Vaccination and information campaigns initiated by CAGs in Romania

There is progress in ROMACT participant municipalities as they implement a new vaccination and information campaign. Due to the time required to clear necessary procedures for infrastructure projects, the wait can be rather long, so the Community Action Groups (CAG) in several locations in Romania chose to address some of their short-term priorities with measures that require little or no budgeting and which can be conducted immediately. Such was the case in Calvini and Ramnicelu where vaccination and information campaigns were led over the past few months.  The vaccination and information campaigns address health-related priorities that were identified by the CAG and this action demonstrates that the Roma community can be engaged and mobilised with tangible results achieved.
 
On the 7th  September 2016 Calvini began their vaccination information campaign which was held for the Roma community in the Day Centre of Bascenii de Jos. A representative of the Public Health Directorate provided interactive explanations on how vaccines work; what diseases can be prevented with vaccines; offered information on the progression of diseases if they are not prevented through vaccination; and finally addressed the impacts of diseases spreading non-vaccinated populations. Along with the Roma Health mediator and the community nurse around 20 Roma women attended the information campaign.  This action was included under the Health chapter of the Local Action Plan, and was revised in the beginning of 2016 to include the priorities of the CAG which was adopted by the local council of Calvini on 18 March 2016. More on ROMACT in Calvini.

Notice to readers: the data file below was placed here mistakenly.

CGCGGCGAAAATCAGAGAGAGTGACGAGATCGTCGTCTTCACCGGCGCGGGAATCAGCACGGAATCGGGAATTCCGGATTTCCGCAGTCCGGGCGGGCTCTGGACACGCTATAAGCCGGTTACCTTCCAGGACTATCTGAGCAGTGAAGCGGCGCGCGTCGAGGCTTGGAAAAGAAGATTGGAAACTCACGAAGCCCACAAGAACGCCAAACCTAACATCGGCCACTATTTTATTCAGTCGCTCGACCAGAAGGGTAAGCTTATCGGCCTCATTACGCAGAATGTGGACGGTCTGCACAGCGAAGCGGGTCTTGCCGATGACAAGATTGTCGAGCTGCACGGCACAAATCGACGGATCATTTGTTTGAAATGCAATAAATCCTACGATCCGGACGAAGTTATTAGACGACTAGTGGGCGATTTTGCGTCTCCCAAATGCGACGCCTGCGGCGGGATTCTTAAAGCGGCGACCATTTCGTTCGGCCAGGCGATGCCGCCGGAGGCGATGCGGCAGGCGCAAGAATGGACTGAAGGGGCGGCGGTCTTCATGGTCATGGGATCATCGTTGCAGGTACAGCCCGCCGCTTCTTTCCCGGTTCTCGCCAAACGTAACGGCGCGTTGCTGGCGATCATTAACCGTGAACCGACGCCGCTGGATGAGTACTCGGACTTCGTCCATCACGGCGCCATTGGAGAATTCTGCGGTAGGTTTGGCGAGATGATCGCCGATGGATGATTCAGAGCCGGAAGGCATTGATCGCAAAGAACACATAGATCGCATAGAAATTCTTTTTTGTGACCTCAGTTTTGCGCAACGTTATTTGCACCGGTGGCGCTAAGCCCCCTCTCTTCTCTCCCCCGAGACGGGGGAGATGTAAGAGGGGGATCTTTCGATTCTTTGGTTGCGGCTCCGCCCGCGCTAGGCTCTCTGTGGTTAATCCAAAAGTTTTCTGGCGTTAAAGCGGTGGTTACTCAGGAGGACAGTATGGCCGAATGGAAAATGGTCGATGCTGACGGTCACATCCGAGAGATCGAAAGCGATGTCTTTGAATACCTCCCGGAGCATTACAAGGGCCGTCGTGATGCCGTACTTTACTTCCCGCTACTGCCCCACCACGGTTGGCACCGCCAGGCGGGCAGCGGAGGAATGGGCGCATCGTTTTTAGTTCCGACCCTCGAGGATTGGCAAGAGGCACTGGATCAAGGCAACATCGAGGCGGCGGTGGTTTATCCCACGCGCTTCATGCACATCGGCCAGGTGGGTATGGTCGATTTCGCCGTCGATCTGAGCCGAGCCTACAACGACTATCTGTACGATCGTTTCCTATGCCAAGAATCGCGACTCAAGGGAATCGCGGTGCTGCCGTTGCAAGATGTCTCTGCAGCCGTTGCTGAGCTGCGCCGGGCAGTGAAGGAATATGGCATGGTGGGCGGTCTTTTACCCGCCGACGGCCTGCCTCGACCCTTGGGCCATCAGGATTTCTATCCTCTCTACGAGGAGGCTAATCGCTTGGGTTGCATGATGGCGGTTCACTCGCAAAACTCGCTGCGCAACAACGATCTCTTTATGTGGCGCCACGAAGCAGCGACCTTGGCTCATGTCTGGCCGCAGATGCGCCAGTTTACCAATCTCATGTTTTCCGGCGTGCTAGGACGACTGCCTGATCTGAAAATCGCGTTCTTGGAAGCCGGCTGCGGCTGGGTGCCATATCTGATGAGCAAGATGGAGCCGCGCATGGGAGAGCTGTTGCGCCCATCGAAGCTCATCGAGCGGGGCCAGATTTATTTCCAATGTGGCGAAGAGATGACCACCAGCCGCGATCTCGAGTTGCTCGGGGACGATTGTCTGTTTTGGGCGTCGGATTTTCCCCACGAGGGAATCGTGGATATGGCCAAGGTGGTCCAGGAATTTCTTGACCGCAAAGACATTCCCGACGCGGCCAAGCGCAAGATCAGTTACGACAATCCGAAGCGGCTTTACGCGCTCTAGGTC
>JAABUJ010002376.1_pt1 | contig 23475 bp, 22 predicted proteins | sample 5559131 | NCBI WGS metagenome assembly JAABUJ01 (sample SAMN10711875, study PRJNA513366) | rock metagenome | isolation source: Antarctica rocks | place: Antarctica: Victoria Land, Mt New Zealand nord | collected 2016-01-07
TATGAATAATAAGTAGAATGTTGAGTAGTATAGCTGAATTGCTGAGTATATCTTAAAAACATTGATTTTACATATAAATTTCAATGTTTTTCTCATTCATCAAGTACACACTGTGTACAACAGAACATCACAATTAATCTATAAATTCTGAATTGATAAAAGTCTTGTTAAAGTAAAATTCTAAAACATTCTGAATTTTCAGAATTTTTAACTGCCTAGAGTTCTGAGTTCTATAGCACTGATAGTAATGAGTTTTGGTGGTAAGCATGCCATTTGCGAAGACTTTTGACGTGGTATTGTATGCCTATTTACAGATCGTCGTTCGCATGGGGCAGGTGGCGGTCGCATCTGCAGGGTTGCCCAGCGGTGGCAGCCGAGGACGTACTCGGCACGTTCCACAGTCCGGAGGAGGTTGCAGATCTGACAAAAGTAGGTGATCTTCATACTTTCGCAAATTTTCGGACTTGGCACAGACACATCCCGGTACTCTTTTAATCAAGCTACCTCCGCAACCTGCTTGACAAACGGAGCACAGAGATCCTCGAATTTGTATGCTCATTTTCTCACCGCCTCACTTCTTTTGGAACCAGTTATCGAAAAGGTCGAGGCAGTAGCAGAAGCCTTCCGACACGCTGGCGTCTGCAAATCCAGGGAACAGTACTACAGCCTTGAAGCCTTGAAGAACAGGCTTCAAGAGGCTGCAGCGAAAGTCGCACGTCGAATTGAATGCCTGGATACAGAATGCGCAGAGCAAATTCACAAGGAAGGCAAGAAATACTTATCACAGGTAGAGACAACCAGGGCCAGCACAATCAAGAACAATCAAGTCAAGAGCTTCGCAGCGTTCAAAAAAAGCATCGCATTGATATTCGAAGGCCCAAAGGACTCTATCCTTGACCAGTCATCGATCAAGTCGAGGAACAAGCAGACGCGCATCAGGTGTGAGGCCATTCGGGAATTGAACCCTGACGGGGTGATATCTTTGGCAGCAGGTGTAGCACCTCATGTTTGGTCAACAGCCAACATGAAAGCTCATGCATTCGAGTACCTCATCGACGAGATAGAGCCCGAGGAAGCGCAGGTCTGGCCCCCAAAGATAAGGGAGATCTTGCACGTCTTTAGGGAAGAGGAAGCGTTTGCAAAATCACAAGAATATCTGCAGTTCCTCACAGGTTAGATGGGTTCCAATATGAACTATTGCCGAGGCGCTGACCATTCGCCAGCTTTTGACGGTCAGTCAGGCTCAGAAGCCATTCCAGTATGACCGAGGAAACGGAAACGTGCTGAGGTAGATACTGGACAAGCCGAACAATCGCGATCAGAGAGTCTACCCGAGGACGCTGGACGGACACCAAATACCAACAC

In Ramnicelu, the Community Action Group mobilised citizens from the municipality for a vaccination campaign conducted over 5 days (from 30 August to 3 September 2016).  The programme of activities was delivered by the general practitioner with the assistance of community nurses and of the health mediator. The members of the CAG were instructed about available vaccines and a survey was conducted among families with infants to assess the vaccine needs in the community. Within the programme activity, parents were also informed about the importance of vaccination and health-related risks linked to non-vaccination, which led in most cases to their agreement to bring their child for vaccination. Around 55 children were identified as needing vaccination against rubella, measles and mumps (MMR), while 25 needed the diphtheria, tetanus, acellular pertussis-polio-Haemophilus B hepatitis B vaccine (DTPa-VPI-Hib-Hep). More on ROMACT in Ramnicelu
 

 

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